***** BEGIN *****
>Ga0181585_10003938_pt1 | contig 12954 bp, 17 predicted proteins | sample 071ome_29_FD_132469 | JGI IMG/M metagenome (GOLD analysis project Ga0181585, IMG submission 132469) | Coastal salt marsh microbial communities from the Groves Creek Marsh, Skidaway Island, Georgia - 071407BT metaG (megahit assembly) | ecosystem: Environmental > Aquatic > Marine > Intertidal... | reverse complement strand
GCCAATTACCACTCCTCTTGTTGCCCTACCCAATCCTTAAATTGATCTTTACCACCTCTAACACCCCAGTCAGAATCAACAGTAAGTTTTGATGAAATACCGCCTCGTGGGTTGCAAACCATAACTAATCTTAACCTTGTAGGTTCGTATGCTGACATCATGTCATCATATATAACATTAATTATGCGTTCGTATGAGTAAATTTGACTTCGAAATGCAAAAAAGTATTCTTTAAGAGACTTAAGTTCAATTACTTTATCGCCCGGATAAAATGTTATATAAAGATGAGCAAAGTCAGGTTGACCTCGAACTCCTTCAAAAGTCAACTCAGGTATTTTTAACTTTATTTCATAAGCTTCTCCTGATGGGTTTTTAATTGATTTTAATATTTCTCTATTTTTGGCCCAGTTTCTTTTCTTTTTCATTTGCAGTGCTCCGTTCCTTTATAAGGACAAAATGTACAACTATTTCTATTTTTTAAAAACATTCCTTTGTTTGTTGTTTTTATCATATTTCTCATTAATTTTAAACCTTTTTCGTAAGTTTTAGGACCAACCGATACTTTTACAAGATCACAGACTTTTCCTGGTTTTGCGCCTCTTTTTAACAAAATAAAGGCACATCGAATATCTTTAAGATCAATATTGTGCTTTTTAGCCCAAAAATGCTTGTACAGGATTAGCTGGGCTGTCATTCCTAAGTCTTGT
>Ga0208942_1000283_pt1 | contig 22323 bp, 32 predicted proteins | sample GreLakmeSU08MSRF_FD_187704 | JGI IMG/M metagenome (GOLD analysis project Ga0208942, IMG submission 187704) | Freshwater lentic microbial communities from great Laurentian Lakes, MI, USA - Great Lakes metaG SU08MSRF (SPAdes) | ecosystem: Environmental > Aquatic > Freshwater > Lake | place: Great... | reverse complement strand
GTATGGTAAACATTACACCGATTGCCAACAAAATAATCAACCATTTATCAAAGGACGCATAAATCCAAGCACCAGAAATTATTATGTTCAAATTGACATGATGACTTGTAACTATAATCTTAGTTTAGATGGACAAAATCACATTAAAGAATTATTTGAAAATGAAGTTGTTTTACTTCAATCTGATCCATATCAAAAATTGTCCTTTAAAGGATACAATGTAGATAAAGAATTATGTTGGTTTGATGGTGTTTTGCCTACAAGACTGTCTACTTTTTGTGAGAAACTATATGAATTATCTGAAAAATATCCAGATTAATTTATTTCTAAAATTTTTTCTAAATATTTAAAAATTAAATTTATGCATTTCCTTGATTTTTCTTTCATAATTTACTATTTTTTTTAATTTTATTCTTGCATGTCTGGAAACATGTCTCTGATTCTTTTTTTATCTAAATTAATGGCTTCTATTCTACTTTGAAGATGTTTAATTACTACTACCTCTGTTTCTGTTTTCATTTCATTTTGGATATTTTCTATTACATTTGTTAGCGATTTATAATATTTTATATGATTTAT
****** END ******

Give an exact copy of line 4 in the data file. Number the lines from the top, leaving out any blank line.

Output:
GTATGGTAAACATTACACCGATTGCCAACAAAATAATCAACCATTTATCAAAGGACGCATAAATCCAAGCACCAGAAATTATTATGTTCAAATTGACATGATGACTTGTAACTATAATCTTAGTTTAGATGGACAAAATCACATTAAAGAATTATTTGAAAATGAAGTTGTTTTACTTCAATCTGATCCATATCAAAAATTGTCCTTTAAAGGATACAATGTAGATAAAGAATTATGTTGGTTTGATGGTGTTTTGCCTACAAGACTGTCTACTTTTTGTGAGAAACTATATGAATTATCTGAAAAATATCCAGATTAATTTATTTCTAAAATTTTTTCTAAATATTTAAAAATTAAATTTATGCATTTCCTTGATTTTTCTTTCATAATTTACTATTTTTTTTAATTTTATTCTTGCATGTCTGGAAACATGTCTCTGATTCTTTTTTTATCTAAATTAATGGCTTCTATTCTACTTTGAAGATGTTTAATTACTACTACCTCTGTTTCTGTTTTCATTTCATTTTGGATATTTTCTATTACATTTGTTAGCGATTTATAATATTTTATATGATTTAT